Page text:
Book Reviews from my reading in Mexico:
Falling in Love with Hominids, Nalo Hopkinson
Beautiful, sensual and intriguing collection of short stories. I love how Nalo writes, could read her writing about almost anything. Standouts in here are a story about children in a world with a virus where aging turns you into a monster, and another about grief for a lost sister that carved me open.
Savage Holiday, Richard Wright
Well written and strange experiment by Wright to do a book with no black characters as a study of man, and in this case a study of a pretty abhorrent man. What I enjoyed was the inner monologue distress as circumstances get to out of hand. Read a bit long for me though, and I sought more redemption.
In the Skin of a Lion, Michael Ondaatje
Ahhhh. Ah ah ah. this is exquisite writing. This story takes place before The English Patient and we get introduced to some of the characters we see there. Everything small is made visible, the sensual writing gave me goosebumps and longing, the story moves in various directions that almost lose each other at times, but the writing and character development and inner focus are so stunning that it made me realize that that is also how life is. Stunning.
Istanbul, Orhan Pamuk
I couldn’t finish this book. I wanted it to be like Rushdie’s Midnight’s Children in terms of weaving between a place and a story, but I felt underwhelmed by the story. Maybe something is lost in translation but it felt like a really really slow long study of melancholy. I am still excited to go to Istanbul this year though.
Demian, Hermann Hesse
This one started slow for me, similar to Istanbul it felt a little navel gaze-y, which I have a low tolerance for from male writers of a certain era (the past). But then the book really landed in it’s shameless philosophical exploration of the dark side of energy and experience in the world, or rather a liberation from good and evil as a binary framework, and invitation to accept the whole. Hesse published this originally as if the author were the main character, only a decade later claiming it as his own work. Reading the second half I found myself stopping, underlining, gasping, saying ‘you did that!’ and really experiencing a reader ecstasy.
Some of my favorite lines:
An enlightened man had but one duty – to seek the way to himself, to reach inner certainty, to grope his way forward no matter where it led.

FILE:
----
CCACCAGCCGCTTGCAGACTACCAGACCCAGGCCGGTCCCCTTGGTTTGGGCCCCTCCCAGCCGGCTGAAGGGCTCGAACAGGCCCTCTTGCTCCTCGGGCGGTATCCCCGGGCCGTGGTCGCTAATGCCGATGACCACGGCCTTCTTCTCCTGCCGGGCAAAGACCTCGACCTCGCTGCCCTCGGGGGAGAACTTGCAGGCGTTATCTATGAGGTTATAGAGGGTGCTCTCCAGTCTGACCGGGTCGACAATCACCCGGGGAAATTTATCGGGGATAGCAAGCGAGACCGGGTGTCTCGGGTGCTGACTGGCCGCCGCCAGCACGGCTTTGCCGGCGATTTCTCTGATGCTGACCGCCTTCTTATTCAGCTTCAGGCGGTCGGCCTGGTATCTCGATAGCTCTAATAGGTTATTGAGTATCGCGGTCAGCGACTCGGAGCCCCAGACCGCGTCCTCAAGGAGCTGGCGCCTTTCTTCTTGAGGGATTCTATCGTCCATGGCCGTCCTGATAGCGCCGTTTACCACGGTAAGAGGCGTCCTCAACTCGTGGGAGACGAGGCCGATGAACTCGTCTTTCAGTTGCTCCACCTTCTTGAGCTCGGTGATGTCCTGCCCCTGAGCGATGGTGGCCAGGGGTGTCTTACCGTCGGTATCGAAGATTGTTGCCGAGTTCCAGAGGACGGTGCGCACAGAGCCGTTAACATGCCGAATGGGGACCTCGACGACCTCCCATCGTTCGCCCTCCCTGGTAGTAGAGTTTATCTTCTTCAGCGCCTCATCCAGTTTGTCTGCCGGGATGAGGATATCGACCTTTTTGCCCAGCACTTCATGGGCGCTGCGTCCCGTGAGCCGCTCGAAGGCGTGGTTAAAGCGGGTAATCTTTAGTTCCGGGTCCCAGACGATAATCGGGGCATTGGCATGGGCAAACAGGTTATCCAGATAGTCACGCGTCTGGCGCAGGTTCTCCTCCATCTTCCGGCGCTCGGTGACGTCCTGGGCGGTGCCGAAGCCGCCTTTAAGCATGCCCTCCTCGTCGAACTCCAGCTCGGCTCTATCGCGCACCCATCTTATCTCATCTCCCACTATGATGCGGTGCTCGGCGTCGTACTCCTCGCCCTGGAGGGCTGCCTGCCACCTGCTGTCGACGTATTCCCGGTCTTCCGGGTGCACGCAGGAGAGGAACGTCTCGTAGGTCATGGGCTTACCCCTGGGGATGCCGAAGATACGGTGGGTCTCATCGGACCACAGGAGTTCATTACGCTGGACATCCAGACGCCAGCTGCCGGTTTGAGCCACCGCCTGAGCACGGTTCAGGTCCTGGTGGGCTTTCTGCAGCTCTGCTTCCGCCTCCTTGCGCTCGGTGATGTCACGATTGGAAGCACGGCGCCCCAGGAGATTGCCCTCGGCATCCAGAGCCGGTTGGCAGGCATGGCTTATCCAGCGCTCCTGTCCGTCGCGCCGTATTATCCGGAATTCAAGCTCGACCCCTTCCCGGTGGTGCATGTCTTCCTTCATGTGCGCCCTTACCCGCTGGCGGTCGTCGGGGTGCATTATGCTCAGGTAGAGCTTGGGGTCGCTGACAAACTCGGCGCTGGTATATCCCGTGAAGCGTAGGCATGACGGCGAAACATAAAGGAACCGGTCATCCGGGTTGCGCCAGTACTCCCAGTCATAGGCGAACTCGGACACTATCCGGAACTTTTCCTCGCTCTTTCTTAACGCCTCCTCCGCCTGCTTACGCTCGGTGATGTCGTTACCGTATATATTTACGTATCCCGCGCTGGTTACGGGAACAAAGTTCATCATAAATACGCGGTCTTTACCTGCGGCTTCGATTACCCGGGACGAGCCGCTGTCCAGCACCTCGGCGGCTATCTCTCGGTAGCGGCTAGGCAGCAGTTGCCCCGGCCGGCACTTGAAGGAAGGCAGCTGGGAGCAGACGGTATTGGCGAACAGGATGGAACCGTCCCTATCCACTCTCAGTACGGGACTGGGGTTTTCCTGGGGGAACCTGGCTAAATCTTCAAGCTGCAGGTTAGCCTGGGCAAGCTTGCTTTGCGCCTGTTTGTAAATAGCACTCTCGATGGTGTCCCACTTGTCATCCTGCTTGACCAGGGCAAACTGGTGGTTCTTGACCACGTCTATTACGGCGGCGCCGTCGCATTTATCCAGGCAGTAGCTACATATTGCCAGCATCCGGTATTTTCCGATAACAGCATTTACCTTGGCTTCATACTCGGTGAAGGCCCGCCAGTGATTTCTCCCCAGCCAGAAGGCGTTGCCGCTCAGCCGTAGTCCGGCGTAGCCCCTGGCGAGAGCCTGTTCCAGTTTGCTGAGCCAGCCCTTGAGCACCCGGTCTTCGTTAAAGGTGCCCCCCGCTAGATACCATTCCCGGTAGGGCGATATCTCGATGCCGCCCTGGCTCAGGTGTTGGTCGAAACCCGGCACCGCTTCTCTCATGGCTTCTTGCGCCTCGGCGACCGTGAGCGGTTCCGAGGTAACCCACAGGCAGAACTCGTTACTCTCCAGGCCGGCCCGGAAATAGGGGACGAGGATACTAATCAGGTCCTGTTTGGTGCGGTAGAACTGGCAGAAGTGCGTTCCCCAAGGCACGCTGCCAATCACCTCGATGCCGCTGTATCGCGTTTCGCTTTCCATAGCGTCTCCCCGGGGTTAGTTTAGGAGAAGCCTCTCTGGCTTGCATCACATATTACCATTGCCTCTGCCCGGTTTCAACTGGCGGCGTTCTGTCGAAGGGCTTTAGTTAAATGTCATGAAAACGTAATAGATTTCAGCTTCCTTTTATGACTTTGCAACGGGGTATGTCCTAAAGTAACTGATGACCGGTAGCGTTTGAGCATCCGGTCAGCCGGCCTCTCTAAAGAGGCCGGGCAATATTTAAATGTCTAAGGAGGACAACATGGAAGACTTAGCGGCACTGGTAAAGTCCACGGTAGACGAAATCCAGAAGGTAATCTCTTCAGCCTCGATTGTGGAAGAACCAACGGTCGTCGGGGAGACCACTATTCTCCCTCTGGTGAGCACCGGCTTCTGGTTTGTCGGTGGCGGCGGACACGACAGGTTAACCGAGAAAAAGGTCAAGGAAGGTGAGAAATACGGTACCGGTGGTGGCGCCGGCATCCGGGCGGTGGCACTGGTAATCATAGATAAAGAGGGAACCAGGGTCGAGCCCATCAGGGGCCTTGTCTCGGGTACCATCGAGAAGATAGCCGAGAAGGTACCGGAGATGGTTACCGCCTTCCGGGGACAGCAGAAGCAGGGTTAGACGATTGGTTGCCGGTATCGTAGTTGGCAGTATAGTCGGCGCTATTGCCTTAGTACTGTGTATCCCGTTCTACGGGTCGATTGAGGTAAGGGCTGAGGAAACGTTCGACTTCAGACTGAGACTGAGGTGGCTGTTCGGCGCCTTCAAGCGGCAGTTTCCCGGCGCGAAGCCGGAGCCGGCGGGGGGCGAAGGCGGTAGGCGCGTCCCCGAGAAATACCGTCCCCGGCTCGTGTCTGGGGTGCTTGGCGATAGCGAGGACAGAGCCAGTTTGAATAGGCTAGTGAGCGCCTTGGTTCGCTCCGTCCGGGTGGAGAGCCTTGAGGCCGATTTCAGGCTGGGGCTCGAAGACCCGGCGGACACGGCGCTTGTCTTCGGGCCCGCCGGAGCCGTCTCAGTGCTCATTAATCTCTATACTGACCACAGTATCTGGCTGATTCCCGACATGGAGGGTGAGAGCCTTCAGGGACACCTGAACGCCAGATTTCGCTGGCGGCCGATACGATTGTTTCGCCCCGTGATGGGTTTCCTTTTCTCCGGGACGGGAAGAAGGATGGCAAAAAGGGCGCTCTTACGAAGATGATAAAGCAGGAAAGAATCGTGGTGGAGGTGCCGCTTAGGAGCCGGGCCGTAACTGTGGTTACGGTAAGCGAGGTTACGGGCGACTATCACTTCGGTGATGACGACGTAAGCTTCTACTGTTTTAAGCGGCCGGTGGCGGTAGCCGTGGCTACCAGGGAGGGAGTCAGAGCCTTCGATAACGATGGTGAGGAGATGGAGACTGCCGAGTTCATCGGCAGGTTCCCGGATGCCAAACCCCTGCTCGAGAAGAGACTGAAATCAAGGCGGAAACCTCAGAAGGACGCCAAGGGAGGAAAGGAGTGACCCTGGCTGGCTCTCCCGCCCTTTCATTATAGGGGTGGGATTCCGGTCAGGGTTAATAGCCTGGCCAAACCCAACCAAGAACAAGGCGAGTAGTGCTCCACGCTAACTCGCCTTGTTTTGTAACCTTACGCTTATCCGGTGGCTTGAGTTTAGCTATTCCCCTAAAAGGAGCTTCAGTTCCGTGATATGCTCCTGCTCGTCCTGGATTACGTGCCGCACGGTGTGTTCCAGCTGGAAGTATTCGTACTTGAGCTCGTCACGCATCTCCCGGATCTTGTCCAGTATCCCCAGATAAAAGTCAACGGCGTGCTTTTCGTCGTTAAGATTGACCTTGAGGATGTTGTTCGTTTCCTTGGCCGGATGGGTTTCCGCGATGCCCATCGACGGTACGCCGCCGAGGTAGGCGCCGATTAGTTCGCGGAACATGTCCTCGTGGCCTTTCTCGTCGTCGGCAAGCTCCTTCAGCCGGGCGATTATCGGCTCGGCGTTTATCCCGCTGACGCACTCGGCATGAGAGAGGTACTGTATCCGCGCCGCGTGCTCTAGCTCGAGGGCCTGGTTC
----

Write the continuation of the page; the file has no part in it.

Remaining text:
We create gods and struggle with them, and they bless us.
That is why so many people live such an unreal life. They take the images outside them for reality and never allow the world within to assert itself. You can be happy that way. But..
A priest does not want to convert, he merely wants to live among believers….to be the instrument and expression for the feeling from which we create our gods.
Whether you and I and a few others will renew the world someday remains to be seen. But within ourselves we must renew it each day.
If you hate a person, you hate something in him that is a part of yourself. What isn’t part of ourselves doesn’t disturb us.
Your soul…you’ve borrowed it: it has existed for thousands of years.
He even brought out a zoology book and showed me the names and illustrations of these anachronistic fish. And with a peculiar shudder I felt that an organ from an earlier period of evolution was still alive within me.
The surrender to Nature’s irrational, strangely confused formations produces in us a feeling of inner harmony with the force responsible for these phenomena…if the outside world was destroyed, a single one of us would be capable of rebuilding it…every natural form is latent within us, originates in the soul whose essence is eternity, whose essence we cannot know but which most often intimates itself to us as the power to love and create.
Sooooo gorgeous and good.
OK. Next book!
Changing Planes, Ursula Le Guin
Fifteen worlds explored through the lens of a frequent airline traveler who learns to slip through planes of existence. She is anthropological, and prolific in it. Lovely concept, well executed.
There’s a line in the intro that offended me, surprised me. I’ll ask her about it if we meet.
The Teachings of Don Juan, Carlos Casteneda
Wow. I finished this book a week ago and Don Juan is still walking around with me everywhere I go. Really intriguing approach, I love being with the skeptical protagonist as he learns these lessons which made me…I really felt, inside, what he learned, or rather what he got on the page. Death is on your left at arm’s reach – don’t deny it, accept it. Respect it. Be less accessible – be intentional which your energy. I am the bird, the ant, no more important, no less miraculous. This is a liberation. I highly recommend this book and am grateful to everyone who pointed me to his writings. Hungry for more.
Doris Lessing, The Making of the Representative for Planet 8
This is tough. Grace Lee Boggs recommended this author and series to me, and I feel the values in this book so much. But the writing plods along, and this particular book is really focused on misery, the death of a planet, for pages and pages and pages. And we should consider this, understand this is a fractal prophecy. But it’s been hard work to read her words – I wonder if people who mostly read nonfiction political work would find her a good bridge though.
Cosmopolis, Don Delillo
This book was disturbing in this odd blip of Trump’s presidential effort. It’s a ridiculously wealthy and wordy man having a breakdown. There is some real poetry, and interesting sex…and I like how Delillo writes. Took me a while to read. My favorite character was an advisor of his who is into chaos theory. Lots of people not to like, lots of randomness that felt, to me, like the emptiness that comes from having too much for too long.